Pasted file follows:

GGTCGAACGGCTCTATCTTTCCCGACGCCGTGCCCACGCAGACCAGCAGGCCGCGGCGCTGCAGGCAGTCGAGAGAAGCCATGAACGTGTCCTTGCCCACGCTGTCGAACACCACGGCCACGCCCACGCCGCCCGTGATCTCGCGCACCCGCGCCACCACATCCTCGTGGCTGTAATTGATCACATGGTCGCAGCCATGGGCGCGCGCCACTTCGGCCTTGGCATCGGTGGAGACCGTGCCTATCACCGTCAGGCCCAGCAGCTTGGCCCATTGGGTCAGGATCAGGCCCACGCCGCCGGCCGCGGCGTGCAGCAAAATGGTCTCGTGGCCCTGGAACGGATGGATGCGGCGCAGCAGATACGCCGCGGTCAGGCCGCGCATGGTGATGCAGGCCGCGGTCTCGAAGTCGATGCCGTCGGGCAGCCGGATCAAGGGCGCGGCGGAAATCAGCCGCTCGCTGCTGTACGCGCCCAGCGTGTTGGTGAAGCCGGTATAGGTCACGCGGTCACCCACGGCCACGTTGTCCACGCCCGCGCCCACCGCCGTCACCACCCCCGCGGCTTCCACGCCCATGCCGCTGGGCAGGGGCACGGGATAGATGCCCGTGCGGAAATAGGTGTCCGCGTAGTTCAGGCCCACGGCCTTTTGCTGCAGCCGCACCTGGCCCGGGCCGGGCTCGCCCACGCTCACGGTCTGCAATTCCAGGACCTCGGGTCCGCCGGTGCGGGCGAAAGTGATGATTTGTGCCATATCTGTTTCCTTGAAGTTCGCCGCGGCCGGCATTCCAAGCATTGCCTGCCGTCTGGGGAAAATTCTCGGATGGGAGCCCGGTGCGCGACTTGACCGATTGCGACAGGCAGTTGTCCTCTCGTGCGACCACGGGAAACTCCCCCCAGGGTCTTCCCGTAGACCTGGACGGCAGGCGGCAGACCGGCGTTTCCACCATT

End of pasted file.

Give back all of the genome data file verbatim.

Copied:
GGTCGAACGGCTCTATCTTTCCCGACGCCGTGCCCACGCAGACCAGCAGGCCGCGGCGCTGCAGGCAGTCGAGAGAAGCCATGAACGTGTCCTTGCCCACGCTGTCGAACACCACGGCCACGCCCACGCCGCCCGTGATCTCGCGCACCCGCGCCACCACATCCTCGTGGCTGTAATTGATCACATGGTCGCAGCCATGGGCGCGCGCCACTTCGGCCTTGGCATCGGTGGAGACCGTGCCTATCACCGTCAGGCCCAGCAGCTTGGCCCATTGGGTCAGGATCAGGCCCACGCCGCCGGCCGCGGCGTGCAGCAAAATGGTCTCGTGGCCCTGGAACGGATGGATGCGGCGCAGCAGATACGCCGCGGTCAGGCCGCGCATGGTGATGCAGGCCGCGGTCTCGAAGTCGATGCCGTCGGGCAGCCGGATCAAGGGCGCGGCGGAAATCAGCCGCTCGCTGCTGTACGCGCCCAGCGTGTTGGTGAAGCCGGTATAGGTCACGCGGTCACCCACGGCCACGTTGTCCACGCCCGCGCCCACCGCCGTCACCACCCCCGCGGCTTCCACGCCCATGCCGCTGGGCAGGGGCACGGGATAGATGCCCGTGCGGAAATAGGTGTCCGCGTAGTTCAGGCCCACGGCCTTTTGCTGCAGCCGCACCTGGCCCGGGCCGGGCTCGCCCACGCTCACGGTCTGCAATTCCAGGACCTCGGGTCCGCCGGTGCGGGCGAAAGTGATGATTTGTGCCATATCTGTTTCCTTGAAGTTCGCCGCGGCCGGCATTCCAAGCATTGCCTGCCGTCTGGGGAAAATTCTCGGATGGGAGCCCGGTGCGCGACTTGACCGATTGCGACAGGCAGTTGTCCTCTCGTGCGACCACGGGAAACTCCCCCCAGGGTCTTCCCGTAGACCTGGACGGCAGGCGGCAGACCGGCGTTTCCACCATT